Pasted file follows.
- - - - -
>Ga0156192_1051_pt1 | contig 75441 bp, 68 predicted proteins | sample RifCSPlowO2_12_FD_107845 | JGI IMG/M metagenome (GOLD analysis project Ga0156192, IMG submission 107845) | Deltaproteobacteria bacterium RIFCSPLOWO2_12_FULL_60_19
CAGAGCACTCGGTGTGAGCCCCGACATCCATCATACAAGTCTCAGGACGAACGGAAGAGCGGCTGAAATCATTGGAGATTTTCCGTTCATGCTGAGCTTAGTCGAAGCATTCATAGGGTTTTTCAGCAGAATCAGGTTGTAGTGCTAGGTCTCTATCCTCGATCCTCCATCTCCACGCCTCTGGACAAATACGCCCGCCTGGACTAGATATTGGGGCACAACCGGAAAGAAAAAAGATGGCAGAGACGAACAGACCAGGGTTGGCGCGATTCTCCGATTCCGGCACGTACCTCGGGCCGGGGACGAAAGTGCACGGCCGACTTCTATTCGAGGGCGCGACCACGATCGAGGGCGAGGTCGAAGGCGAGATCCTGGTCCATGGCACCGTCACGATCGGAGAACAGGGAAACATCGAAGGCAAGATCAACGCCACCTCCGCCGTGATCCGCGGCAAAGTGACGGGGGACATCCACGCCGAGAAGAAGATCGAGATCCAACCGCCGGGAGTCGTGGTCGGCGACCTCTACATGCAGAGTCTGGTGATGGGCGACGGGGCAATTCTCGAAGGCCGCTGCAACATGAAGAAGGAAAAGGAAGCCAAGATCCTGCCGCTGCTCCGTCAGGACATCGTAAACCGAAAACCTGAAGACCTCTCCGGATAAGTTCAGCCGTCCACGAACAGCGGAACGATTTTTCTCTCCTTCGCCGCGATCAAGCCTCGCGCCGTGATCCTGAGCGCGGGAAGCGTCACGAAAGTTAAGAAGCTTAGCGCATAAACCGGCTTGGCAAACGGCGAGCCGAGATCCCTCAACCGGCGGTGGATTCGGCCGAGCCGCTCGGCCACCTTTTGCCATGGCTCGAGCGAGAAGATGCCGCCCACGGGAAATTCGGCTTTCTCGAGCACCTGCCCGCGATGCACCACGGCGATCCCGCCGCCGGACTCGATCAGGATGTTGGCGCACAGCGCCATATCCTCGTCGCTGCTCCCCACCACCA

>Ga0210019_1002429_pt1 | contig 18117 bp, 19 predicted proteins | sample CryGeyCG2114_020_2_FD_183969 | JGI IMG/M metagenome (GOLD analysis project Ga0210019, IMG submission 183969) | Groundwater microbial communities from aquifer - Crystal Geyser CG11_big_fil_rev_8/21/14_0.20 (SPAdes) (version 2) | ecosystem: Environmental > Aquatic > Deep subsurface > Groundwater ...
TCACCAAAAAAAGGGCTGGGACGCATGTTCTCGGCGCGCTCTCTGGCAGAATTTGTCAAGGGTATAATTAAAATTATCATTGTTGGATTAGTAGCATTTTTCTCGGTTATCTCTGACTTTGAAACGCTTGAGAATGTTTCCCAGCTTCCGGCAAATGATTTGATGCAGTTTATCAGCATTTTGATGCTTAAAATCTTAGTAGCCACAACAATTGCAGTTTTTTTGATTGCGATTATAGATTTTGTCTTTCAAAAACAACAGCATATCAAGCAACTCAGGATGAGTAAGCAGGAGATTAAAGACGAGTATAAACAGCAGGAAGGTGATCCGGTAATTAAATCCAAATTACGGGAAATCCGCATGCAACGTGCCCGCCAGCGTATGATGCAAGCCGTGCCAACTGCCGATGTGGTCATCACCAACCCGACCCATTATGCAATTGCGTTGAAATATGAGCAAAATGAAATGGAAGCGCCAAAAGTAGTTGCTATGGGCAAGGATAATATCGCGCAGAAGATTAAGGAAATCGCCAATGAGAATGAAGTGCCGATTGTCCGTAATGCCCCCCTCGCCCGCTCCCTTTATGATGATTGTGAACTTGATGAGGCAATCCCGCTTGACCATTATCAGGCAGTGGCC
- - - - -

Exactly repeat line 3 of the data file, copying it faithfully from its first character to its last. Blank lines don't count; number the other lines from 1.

>Ga0210019_1002429_pt1 | contig 18117 bp, 19 predicted proteins | sample CryGeyCG2114_020_2_FD_183969 | JGI IMG/M metagenome (GOLD analysis project Ga0210019, IMG submission 183969) | Groundwater microbial communities from aquifer - Crystal Geyser CG11_big_fil_rev_8/21/14_0.20 (SPAdes) (version 2) | ecosystem: Environmental > Aquatic > Deep subsurface > Groundwater ...